An Arabian Adventure: Dubai
Sunset over the sand dunes, camel riding and a private dinner under the stars make for an unforgettable desert safari...
Traveling to Dubai, one of the seven emirates of the United Arab Emirates (UAE), was a truly eye-opening experience. I wasn't quite sure what to expect, other than the fact that it would be HOT, in fact, a balmy 100 degrees Fahrenheit to be exact. What I quickly learned despite the heat, however, is that Dubai is a bustling, cosmopolitan city with pretty much everything to offer. This includes the most luxurious hotel in the world (Burj Al Arab Jumeirah), the tallest building (Burj Khalifa), the biggest mall (The Dubai Mall) and a fascinating mix of city life, beach life and desert life.
There is also an exponential amount of construction currently happening in Dubai with approximately 25% of the world crane’s being used in the region, busily preparing for the World Expo in 2020. The other fascinating fact is that a whopping 85% of the population (2.5M) are expats, with most people coming from India, Bangladesh, Pakistan, Asia and the West. Additionally, almost 70% of the population is male, as most of the city's expats are men who have left their families behind in their home countries.
Once you've experienced the highlights of the city and had a day or two to rest on the beach, my absolute favorite experience in Dubai was the sunset desert safari. We were picked up at our hotel at 3pm and driven about 1 hour inland to the Royal desert, not far from the borders of neighboring Emirates, Abu Dhabi and Sharjah. We arrived in an area officially known as the Dubai Desert Conservation Reserve, approximately 87 sq. miles or 225 sq. kilometers of land protected by the government in an effort to ensure the future of the region's original desert habitats and landscape.
Our desert safari started by car, a vintage Land Rover or modern Range Rover, depending on the tour package chosen. After a bit of eco-friendly driving through the sand dunes (vs. the ever controversial dune bashing), we continued into the desert to spot the local wildlife which included Arabian oryx and gazelles. From there, we ventured even farther for a falcon show, arriving at a beautiful spot set-up with a rug and scattered pillows on top of the sand. There we met both a falconer (the falcon handler) and the falcon, who demonstrated the incredible speed (240 mph!) at which she catches her prey. As a point of interest, the falcon itself is highly regarded in the UAE, considered a symbol of pride and unity, with historical significance being that it was long used by the Bedouin as a hunting aid in the desert.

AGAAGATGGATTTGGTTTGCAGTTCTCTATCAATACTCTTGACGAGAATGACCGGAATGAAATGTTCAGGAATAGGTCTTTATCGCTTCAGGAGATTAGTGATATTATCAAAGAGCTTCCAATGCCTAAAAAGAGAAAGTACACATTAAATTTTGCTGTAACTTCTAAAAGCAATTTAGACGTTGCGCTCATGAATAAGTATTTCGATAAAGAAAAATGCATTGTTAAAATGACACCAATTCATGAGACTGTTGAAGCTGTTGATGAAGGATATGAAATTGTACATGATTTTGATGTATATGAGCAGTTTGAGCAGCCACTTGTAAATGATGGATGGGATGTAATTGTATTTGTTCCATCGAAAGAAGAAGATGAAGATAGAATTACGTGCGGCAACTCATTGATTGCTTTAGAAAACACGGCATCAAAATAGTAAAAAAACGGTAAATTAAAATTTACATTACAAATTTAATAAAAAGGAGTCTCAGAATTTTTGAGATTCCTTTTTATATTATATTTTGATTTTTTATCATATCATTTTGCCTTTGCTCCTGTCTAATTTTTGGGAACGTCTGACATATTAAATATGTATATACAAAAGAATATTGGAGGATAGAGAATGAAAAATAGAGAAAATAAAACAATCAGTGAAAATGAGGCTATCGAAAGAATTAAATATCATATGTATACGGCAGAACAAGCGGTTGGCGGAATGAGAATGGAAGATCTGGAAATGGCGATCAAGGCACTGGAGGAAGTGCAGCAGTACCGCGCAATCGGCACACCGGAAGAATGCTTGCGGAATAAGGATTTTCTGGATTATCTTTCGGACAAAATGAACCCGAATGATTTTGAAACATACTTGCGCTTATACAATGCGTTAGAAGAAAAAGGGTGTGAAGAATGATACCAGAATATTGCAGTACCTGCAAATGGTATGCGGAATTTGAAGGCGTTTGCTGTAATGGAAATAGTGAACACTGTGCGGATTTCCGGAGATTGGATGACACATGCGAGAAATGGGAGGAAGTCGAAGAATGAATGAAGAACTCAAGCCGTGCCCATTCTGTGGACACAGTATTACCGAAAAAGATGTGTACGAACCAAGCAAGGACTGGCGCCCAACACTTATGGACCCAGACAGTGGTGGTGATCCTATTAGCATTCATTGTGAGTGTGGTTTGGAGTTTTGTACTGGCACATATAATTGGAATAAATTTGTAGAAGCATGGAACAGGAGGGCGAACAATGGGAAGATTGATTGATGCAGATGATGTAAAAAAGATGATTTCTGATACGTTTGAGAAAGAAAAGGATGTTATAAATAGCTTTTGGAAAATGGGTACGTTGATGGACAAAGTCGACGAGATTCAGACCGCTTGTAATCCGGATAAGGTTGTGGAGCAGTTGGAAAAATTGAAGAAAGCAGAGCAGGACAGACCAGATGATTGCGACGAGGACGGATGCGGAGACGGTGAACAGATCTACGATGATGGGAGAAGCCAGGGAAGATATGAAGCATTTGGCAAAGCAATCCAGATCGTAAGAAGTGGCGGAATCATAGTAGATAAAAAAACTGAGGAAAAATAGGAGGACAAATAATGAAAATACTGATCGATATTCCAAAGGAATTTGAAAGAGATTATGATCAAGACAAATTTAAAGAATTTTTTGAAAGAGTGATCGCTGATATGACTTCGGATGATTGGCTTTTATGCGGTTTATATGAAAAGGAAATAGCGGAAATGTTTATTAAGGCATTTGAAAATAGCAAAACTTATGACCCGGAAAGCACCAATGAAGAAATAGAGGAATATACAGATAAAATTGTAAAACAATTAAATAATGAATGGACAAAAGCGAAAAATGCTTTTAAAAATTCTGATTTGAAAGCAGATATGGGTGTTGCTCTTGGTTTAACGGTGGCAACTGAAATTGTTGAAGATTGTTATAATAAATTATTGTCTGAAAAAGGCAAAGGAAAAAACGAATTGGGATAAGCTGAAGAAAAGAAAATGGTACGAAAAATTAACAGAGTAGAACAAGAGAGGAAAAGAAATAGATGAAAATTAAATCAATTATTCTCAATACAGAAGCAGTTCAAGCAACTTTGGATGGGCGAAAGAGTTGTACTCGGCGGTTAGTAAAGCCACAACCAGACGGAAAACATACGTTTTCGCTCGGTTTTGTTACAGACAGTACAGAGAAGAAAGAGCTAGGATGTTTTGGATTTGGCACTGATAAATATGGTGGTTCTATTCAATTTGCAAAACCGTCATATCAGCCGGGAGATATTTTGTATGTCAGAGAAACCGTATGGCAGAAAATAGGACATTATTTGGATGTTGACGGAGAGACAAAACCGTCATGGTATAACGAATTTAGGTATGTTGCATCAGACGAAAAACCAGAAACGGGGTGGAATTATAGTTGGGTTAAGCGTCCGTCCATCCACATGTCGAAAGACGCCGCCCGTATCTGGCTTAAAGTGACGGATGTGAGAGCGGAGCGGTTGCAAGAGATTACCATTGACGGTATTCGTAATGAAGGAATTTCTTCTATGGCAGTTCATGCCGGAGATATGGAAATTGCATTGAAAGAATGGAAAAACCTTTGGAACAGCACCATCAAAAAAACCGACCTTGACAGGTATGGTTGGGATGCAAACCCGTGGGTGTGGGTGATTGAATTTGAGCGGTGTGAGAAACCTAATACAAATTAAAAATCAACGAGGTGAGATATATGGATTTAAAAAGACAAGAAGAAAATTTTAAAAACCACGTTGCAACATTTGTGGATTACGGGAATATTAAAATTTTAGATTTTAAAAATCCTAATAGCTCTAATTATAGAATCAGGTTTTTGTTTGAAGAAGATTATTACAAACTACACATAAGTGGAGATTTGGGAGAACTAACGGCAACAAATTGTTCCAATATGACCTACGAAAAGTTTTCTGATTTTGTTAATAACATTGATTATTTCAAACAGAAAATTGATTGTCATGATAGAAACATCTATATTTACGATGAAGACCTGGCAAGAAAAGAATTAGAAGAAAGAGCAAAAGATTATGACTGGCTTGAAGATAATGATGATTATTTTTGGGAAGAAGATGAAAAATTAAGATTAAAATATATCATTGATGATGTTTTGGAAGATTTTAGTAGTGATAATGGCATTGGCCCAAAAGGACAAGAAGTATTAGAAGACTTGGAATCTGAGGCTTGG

Once the sun went down, we rode via camelback to our next and final location for a private dinner and the evening activities, arriving at another camp set-up with rugs, pillows, lanterns and hookah pipes, all comfortably arranged on the sand. We ate a traditional Arabic dinner under a separate tented area, taking a break between courses to smoke the hookah, watch a belly dancing performance and have henna tattoos drawn on our skin. By 9pm we packed it in, feeling mesmerized by the experience and overwhelmed by the beauty of the desert.
Although there are quite a few tour operators for a desert safari, we specifically used a company called Platinum Heritage which I thought was excellent (and, no, this is not a paid promotion!). That said, if this is something you're interested in doing, I would do a bit of research and speak to your hotel concierge before booking your excursion. IF you have the time, I've also heard that the Sheikh Zayed Grand Mosque in Abu Dhabi is absolutely incredible and only an hour or so drive from Dubai city center. Personally, this is on my list for my next visit, whenever that may be!